Modern ammunition loads that are designed for self defense are very effective in sizes from .380 auto, considered the minimum self defense caliber by many, up through the larger calibers. This is important because the effectiveness of a self defense round is not restricted to caliber and power. The design of the bullet and it's characteristics relative to particular handguns is very important. For example, a well designed .380 auto self defense round, like the Hornady Critical Defense round, may have as much, or more, effect on an adult assailant as a basic .45 caliber full metal jacket bullet fired from a short-barreled .45 pistol. This is certainly true if the .380 bullet is better placed into the target than the .45 round.

Besides these factors, a person carrying for self defense must also consider size and weight of the handgun. Most people will not lug around a two-pound pistol every day, even though their intentions are good to start with. Gun manufacturers have recognized this and responded with a slew of "compact" handguns, both semi-autos and revolvers. The overall aim is to combine what the buying public will consider sufficient "power" with compact size and lighter weight in order to arrive at a perfect carry pistol. Such a gun does not exist, given that everyone has their own idea of perfect. However, there are now many more options to choose from for a daily carry handgun.

It is almost a truism that the best self defense gun is the one you have with you when you need it. No matter if you favor a full size model 1911 .45 semi-auto loaded with outstanding self defense ammunition. If it is home in the safe, or locked in the car because it's become a real pain to carry all day, it is for all real purposes useless as a self defense weapon. I think this is the fundamental reason behind the amazing sales of Ruger's little LCP (Light Compact Pistol). They seem to be selling them as fast as they can make them. They are small, light and very effective when loaded with modern .380 self defense ammunition. Even though many gun "writers" term them derisively as "mouse guns", a great many average people (and many knowledgeable gun owners) are buying and carrying them for self defense. I've yet to meet a person who snorts at these "mouse guns" who will volunteer to be shot with one. That says something.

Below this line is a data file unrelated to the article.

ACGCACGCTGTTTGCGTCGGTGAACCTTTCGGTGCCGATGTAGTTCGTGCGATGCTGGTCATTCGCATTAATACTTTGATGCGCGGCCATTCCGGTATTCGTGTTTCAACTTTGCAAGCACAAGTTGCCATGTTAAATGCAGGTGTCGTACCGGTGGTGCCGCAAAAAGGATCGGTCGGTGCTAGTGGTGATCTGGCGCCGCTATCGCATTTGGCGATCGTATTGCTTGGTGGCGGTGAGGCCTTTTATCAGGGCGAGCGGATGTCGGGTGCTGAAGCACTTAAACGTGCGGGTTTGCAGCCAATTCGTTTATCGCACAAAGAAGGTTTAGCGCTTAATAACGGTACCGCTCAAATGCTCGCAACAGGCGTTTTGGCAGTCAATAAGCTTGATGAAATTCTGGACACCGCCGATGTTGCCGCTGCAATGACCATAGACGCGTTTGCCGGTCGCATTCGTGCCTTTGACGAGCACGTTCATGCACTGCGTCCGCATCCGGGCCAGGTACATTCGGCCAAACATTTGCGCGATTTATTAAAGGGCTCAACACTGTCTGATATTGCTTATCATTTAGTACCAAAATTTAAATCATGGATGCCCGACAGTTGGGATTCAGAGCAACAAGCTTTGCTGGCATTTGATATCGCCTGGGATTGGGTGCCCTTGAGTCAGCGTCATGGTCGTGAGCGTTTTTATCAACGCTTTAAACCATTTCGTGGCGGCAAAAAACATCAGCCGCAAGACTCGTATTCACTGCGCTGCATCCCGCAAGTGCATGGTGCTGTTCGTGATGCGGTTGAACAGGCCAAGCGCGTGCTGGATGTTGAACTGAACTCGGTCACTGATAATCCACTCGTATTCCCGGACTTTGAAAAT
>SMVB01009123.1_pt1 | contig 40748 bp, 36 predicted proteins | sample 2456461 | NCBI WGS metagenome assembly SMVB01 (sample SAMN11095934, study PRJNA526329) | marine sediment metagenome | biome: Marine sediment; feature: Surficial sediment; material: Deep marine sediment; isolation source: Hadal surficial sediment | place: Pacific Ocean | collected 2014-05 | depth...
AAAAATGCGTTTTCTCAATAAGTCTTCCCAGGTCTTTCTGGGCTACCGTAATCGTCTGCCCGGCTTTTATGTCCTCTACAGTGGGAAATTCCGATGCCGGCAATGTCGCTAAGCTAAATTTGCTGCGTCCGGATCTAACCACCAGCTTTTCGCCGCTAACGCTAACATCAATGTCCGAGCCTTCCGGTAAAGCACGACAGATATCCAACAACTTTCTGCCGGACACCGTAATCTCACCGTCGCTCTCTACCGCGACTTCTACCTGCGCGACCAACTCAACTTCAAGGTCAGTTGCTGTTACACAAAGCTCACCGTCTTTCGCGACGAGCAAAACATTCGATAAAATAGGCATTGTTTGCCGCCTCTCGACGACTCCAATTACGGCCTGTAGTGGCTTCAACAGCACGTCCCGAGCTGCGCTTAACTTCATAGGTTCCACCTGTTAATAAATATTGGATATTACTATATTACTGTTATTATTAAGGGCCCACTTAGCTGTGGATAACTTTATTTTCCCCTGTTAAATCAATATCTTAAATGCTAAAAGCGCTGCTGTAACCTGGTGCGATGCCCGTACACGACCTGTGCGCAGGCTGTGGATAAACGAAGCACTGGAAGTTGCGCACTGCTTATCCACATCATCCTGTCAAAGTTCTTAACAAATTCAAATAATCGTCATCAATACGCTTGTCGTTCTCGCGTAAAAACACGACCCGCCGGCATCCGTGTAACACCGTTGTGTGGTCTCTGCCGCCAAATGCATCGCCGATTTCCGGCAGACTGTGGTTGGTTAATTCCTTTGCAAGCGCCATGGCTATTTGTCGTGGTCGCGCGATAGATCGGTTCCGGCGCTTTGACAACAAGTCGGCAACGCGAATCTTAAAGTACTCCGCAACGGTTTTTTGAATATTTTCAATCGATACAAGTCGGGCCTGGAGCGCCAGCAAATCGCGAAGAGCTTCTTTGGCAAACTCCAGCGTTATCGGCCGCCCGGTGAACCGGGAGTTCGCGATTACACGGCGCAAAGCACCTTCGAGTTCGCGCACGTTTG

With the success of the LCP and the LCR (the .38 Special and .357 magnum revolver versions of "light and compact") from Ruger, the market has responded by producing an increasing number and models of "light and compact" for concealed carry. There are many options now.

Perhaps a more crucial question of having a gun with you when you need it, is the one of reliability. If you pull out your compact semi-auto pistol and pull the trigger and it doesn't go "bang", things can turn ugly really fast. No one wants to have a gun that won't work.

The internet gun communications - sites and forums mainly - are rife with tales of malfunctioning guns. If one read solely these and did not put this talk into perspective, you would think a semi-automatic pistol was a fragile beast liable to malfunction at any time. Since most of the worlds police and military depend upon semi-automatic sidearms, this is manifestly not the case. But, it is true that at some times, some guns (probably all guns) will fail. The question is, can you depend upon a certain brand and type of gun to be reliable enough to trust for every day carry?

This question will require a lot of thought and research. My internet forum members will continue to be a great help with this question and I'll give it some deep thought as well. After all, I am personally very interested in this question.